Each year, almost 41,000 struggling people take their own life in America and leave their family and friends behind. In the wake of tragedy, people often forget about the hardships of the family and friends (also known as “suicide loss survivors.”) Suicide Prevention Week takes place from September 8-14, 2019 with National Suicide Prevention Day on September 10. According to NAMI, “suicide is often the result of an untreated mental health condition.” Suicide Prevention Week is an opportunity for us to reach out to those “affected by suicide, to raise awareness and to connect individuals with suicidal ideation to treatment services.” NAMI is here to help those families and ensure they can access the resources they need to help prevent suicide.
Recognizing the signs of suicide in a friend or loved one is very important. NAMI provides a list of things to keep an eye on such as increased drug and alcohol use, aggressive behavior, social withdrawal, dramatic mood swings, talking about death, and impulsive or reckless behavior. If your loved one suddenly stops this behavior, do not let your guard down. That could be a sign that he or she is planning to commit suicide. Signs to look out for include giving away their things, getting their affairs in order, saying goodbye to friends and family, mood shifts from despair to calm, and planning to steal or borrow the tools they need to complete suicide.
Suicide is not always directly related to mental illness. More than half (54 percent) of those who died by suicide were not diagnosed with a mental illness. Suicide tends to occur in people with a family history of suicide, substance abuse, intoxication, access to firearms, those with chronic medicial illness, a history of trauma or abuse, prolonged stress, isolation, age, a recent tragedy or loss, and sleep deprivation. Though more women attempt it, more men die by suicide.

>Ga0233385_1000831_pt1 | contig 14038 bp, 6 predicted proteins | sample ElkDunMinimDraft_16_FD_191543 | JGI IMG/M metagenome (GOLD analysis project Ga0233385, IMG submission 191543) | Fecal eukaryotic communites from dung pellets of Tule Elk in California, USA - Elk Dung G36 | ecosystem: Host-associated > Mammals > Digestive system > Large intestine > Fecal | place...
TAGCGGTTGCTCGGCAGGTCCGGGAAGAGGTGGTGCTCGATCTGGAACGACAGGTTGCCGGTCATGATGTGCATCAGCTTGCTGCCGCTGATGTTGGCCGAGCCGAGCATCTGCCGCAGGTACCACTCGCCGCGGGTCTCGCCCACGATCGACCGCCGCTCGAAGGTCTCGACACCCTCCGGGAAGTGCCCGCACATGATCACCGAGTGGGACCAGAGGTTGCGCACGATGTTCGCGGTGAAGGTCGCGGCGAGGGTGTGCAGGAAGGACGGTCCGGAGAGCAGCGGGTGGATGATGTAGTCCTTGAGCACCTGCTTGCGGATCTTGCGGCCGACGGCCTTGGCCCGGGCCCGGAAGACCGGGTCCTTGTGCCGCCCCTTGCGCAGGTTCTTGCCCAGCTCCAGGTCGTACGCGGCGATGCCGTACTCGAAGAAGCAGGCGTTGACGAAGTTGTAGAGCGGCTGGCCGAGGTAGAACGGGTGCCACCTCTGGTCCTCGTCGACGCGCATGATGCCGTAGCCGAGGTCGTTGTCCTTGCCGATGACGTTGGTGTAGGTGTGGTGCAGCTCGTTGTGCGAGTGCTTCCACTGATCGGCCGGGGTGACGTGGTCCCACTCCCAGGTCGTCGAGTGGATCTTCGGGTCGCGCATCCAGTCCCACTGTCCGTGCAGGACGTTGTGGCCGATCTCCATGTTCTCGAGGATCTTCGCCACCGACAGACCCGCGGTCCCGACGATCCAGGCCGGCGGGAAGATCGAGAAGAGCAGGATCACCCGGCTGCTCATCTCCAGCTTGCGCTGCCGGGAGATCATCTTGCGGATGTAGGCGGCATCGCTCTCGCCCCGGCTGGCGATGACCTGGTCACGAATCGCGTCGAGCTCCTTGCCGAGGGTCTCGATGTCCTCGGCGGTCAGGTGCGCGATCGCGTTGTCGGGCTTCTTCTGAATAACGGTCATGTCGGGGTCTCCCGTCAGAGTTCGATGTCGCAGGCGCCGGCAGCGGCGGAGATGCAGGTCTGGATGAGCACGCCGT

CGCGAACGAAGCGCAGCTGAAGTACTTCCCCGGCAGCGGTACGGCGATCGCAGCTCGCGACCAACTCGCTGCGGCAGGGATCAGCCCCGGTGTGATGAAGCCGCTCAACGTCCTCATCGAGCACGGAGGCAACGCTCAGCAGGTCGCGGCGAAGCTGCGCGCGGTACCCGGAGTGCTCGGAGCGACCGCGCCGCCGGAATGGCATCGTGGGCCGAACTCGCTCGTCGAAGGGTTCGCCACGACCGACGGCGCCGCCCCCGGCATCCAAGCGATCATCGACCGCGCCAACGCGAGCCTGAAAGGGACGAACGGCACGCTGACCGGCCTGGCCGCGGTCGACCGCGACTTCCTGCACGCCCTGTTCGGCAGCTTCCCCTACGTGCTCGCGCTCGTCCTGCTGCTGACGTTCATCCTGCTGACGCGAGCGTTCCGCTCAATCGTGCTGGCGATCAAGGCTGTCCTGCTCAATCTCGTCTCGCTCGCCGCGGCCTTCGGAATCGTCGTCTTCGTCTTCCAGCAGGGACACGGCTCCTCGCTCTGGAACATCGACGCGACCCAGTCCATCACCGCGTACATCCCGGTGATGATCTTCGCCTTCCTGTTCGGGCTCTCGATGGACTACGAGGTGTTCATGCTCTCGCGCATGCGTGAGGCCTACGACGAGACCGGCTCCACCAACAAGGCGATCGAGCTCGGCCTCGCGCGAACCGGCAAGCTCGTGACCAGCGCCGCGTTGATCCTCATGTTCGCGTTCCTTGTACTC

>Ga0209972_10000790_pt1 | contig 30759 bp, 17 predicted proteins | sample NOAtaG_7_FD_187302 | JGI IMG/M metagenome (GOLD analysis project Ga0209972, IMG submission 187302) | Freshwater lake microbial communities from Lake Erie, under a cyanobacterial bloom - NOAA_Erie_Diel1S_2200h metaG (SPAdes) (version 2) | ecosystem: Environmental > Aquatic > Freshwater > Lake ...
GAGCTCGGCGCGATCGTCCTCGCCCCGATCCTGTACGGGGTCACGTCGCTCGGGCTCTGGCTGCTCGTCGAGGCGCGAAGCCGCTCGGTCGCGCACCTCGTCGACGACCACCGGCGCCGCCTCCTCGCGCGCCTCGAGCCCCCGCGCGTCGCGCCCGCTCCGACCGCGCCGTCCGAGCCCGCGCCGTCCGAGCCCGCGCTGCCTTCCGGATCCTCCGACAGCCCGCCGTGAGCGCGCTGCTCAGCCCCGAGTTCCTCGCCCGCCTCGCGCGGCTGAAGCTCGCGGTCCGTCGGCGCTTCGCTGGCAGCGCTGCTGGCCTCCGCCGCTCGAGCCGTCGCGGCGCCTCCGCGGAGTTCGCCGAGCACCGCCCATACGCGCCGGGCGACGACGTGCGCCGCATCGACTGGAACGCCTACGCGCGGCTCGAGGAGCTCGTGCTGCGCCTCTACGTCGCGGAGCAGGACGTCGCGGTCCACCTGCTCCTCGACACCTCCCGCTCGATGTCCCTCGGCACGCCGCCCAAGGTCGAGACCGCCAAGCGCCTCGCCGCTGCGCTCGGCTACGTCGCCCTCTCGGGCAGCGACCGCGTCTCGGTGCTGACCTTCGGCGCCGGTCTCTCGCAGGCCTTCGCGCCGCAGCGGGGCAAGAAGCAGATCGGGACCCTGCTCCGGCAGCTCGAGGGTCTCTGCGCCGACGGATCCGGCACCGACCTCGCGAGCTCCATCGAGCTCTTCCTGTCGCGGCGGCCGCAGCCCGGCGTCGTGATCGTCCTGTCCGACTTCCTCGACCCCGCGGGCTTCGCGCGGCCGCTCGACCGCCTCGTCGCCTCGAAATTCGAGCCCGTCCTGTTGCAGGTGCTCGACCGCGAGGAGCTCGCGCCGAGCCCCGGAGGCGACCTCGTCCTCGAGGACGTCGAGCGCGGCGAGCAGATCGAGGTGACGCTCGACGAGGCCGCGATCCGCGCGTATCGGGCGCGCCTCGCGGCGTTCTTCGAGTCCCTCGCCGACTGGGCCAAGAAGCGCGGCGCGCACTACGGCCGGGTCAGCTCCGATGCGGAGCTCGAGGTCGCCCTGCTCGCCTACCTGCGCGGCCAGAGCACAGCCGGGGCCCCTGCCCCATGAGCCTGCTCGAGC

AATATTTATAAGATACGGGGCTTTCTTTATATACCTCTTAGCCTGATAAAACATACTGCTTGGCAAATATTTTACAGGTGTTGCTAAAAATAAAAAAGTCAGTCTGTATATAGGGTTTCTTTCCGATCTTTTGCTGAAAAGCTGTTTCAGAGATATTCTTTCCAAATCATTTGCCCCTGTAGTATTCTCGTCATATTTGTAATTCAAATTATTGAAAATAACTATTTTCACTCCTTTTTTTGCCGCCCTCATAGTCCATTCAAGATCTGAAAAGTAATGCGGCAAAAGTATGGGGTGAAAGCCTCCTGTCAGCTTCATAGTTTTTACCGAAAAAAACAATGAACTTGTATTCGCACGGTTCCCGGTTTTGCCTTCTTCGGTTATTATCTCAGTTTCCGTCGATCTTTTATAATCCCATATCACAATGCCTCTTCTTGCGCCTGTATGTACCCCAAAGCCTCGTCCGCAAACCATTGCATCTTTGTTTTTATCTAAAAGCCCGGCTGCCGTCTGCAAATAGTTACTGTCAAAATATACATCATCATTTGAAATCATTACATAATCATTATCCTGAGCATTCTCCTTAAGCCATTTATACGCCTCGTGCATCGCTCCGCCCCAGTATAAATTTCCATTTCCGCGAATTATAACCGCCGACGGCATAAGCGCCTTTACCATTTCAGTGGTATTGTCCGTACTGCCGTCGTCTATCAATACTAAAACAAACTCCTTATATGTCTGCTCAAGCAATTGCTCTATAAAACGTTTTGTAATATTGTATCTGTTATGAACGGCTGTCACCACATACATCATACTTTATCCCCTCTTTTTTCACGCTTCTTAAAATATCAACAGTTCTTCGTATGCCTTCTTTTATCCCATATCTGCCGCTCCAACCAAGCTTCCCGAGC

Help is available for those who seek it. That is what National Suicide Prevention Week is all about. It was created to get rid of the stigmatization of suicide. If you or someone you know is thinking about taking a life, it is okay to seek help from mental health professionals and to go through cognitive behavioral therapy. Sometimes medication will help ease the symptoms of suicide and could be the right decision for you or your loved one.
It is up to us to make sure people can get the help that they need, especially in a crisis. Look forwarning signs in your loved ones and watch for things that could possibly trigger suicidal thoughts; you may just save their life by doing so. Sometimes, the happiest people on the outside feel the darkest on the inside.
If you are feeling suicidal, please talk to your doctor or call the National Suicide Prevention Hotline at 1-800-273-TALK or call 911.
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Brooke Crockett is a third year student at the Ohio State University with an anticipated graduation of May 2020. She is majoring in Strategic Communication and double-minoring in Professional Writing and Nonprofit Studies. She is the current marketing/PR intern for NAMI Greater Toledo.